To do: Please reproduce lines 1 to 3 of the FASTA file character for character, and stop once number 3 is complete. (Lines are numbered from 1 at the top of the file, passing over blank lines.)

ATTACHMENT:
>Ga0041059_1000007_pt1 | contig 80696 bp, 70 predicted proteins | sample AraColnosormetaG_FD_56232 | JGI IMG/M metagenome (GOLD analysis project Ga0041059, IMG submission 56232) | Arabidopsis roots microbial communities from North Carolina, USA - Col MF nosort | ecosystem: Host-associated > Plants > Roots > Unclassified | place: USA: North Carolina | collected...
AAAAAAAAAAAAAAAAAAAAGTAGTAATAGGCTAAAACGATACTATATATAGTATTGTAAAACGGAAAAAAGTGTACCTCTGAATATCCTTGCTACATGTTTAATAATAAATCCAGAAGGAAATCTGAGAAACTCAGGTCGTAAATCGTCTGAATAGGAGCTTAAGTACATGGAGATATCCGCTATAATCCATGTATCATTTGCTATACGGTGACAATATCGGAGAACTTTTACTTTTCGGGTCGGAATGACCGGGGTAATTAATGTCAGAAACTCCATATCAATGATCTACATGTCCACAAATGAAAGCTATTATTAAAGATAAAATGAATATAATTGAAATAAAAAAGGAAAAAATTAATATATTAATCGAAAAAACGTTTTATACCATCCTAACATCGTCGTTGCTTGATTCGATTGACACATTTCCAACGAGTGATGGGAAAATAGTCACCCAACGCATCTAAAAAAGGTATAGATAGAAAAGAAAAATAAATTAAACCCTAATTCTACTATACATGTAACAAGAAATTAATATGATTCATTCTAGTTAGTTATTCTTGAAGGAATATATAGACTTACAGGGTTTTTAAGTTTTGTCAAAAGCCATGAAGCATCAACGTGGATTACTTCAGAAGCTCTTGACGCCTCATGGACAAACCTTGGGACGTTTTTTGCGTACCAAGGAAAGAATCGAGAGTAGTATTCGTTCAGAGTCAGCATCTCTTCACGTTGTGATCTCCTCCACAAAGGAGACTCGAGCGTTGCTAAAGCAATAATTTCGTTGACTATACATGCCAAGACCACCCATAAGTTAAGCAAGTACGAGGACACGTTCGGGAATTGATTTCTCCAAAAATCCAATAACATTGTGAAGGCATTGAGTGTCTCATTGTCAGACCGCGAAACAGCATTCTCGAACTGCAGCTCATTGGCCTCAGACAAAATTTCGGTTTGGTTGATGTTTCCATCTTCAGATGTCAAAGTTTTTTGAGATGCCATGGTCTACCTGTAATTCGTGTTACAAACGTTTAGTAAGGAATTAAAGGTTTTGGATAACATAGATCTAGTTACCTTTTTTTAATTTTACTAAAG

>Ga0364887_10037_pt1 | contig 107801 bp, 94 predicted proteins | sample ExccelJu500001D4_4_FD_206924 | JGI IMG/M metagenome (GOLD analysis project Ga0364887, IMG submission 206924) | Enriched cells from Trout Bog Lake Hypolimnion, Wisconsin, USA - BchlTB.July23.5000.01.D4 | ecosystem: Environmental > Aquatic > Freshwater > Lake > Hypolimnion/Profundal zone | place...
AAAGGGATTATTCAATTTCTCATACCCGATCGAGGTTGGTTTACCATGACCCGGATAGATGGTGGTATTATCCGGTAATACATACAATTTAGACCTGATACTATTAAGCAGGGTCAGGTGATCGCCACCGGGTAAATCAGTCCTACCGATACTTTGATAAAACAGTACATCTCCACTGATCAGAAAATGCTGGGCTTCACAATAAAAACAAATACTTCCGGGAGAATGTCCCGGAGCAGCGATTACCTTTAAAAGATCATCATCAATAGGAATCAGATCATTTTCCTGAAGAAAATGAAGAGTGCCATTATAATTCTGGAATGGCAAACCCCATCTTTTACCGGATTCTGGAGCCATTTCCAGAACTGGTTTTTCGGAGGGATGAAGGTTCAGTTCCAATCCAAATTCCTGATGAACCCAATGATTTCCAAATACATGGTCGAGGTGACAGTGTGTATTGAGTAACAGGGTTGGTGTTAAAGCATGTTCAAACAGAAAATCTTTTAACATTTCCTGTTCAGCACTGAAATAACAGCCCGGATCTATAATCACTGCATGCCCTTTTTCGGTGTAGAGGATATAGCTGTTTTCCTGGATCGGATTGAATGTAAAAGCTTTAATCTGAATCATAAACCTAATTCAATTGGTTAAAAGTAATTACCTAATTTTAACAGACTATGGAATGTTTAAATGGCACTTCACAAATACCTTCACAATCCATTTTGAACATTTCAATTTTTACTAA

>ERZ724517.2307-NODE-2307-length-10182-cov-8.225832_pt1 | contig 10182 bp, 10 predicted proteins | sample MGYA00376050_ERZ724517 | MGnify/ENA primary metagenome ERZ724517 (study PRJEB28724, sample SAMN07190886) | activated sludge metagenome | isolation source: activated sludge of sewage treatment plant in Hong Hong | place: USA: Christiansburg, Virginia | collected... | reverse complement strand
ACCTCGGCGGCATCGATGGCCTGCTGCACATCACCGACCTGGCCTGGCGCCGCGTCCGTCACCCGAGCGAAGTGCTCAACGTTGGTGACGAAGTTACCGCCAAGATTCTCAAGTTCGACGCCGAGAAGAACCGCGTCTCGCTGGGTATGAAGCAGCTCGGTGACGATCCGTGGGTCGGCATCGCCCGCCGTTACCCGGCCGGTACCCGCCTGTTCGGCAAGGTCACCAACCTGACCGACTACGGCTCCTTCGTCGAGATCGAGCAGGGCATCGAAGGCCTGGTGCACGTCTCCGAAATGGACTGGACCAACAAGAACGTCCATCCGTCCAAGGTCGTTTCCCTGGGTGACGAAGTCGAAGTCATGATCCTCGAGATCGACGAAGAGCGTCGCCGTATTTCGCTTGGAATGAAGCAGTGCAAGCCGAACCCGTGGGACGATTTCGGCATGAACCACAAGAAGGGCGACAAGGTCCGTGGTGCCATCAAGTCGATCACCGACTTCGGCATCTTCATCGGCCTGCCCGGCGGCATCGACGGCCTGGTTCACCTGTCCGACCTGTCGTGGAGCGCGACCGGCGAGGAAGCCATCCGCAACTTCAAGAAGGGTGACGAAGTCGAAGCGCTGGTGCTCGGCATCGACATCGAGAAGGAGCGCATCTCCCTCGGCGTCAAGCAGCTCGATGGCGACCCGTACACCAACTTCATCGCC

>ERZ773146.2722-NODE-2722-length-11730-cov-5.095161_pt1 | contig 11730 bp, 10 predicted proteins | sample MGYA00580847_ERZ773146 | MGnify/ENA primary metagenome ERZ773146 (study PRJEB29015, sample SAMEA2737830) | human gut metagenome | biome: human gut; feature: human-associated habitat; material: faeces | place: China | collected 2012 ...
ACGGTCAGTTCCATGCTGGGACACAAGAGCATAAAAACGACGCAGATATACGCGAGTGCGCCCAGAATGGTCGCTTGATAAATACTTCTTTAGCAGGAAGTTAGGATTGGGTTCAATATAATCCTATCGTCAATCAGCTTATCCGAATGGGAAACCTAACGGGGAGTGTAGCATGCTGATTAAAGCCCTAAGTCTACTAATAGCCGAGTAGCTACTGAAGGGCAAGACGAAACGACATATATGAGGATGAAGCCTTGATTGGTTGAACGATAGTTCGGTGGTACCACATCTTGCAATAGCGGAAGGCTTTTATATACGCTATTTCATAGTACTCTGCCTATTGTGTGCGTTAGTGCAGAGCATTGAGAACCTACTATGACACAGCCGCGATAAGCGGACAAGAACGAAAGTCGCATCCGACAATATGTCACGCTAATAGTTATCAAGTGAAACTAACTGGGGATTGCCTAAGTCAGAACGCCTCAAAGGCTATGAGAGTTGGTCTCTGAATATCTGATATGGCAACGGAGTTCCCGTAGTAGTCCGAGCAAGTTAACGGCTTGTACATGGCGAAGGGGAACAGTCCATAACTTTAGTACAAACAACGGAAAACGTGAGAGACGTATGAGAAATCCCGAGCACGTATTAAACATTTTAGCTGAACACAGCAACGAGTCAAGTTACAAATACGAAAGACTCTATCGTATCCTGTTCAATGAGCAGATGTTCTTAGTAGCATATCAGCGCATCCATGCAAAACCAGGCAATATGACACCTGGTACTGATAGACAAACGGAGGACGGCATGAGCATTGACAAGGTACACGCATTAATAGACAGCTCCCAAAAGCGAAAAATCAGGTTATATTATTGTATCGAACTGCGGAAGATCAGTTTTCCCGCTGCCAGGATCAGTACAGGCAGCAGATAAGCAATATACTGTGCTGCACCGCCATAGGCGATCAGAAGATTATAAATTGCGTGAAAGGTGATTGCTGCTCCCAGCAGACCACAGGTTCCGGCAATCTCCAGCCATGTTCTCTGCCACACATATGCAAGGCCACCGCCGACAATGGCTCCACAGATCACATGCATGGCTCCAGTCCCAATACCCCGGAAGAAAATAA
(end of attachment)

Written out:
>Ga0041059_1000007_pt1 | contig 80696 bp, 70 predicted proteins | sample AraColnosormetaG_FD_56232 | JGI IMG/M metagenome (GOLD analysis project Ga0041059, IMG submission 56232) | Arabidopsis roots microbial communities from North Carolina, USA - Col MF nosort | ecosystem: Host-associated > Plants > Roots > Unclassified | place: USA: North Carolina | collected...
AAAAAAAAAAAAAAAAAAAAGTAGTAATAGGCTAAAACGATACTATATATAGTATTGTAAAACGGAAAAAAGTGTACCTCTGAATATCCTTGCTACATGTTTAATAATAAATCCAGAAGGAAATCTGAGAAACTCAGGTCGTAAATCGTCTGAATAGGAGCTTAAGTACATGGAGATATCCGCTATAATCCATGTATCATTTGCTATACGGTGACAATATCGGAGAACTTTTACTTTTCGGGTCGGAATGACCGGGGTAATTAATGTCAGAAACTCCATATCAATGATCTACATGTCCACAAATGAAAGCTATTATTAAAGATAAAATGAATATAATTGAAATAAAAAAGGAAAAAATTAATATATTAATCGAAAAAACGTTTTATACCATCCTAACATCGTCGTTGCTTGATTCGATTGACACATTTCCAACGAGTGATGGGAAAATAGTCACCCAACGCATCTAAAAAAGGTATAGATAGAAAAGAAAAATAAATTAAACCCTAATTCTACTATACATGTAACAAGAAATTAATATGATTCATTCTAGTTAGTTATTCTTGAAGGAATATATAGACTTACAGGGTTTTTAAGTTTTGTCAAAAGCCATGAAGCATCAACGTGGATTACTTCAGAAGCTCTTGACGCCTCATGGACAAACCTTGGGACGTTTTTTGCGTACCAAGGAAAGAATCGAGAGTAGTATTCGTTCAGAGTCAGCATCTCTTCACGTTGTGATCTCCTCCACAAAGGAGACTCGAGCGTTGCTAAAGCAATAATTTCGTTGACTATACATGCCAAGACCACCCATAAGTTAAGCAAGTACGAGGACACGTTCGGGAATTGATTTCTCCAAAAATCCAATAACATTGTGAAGGCATTGAGTGTCTCATTGTCAGACCGCGAAACAGCATTCTCGAACTGCAGCTCATTGGCCTCAGACAAAATTTCGGTTTGGTTGATGTTTCCATCTTCAGATGTCAAAGTTTTTTGAGATGCCATGGTCTACCTGTAATTCGTGTTACAAACGTTTAGTAAGGAATTAAAGGTTTTGGATAACATAGATCTAGTTACCTTTTTTTAATTTTACTAAAG

>Ga0364887_10037_pt1 | contig 107801 bp, 94 predicted proteins | sample ExccelJu500001D4_4_FD_206924 | JGI IMG/M metagenome (GOLD analysis project Ga0364887, IMG submission 206924) | Enriched cells from Trout Bog Lake Hypolimnion, Wisconsin, USA - BchlTB.July23.5000.01.D4 | ecosystem: Environmental > Aquatic > Freshwater > Lake > Hypolimnion/Profundal zone | place...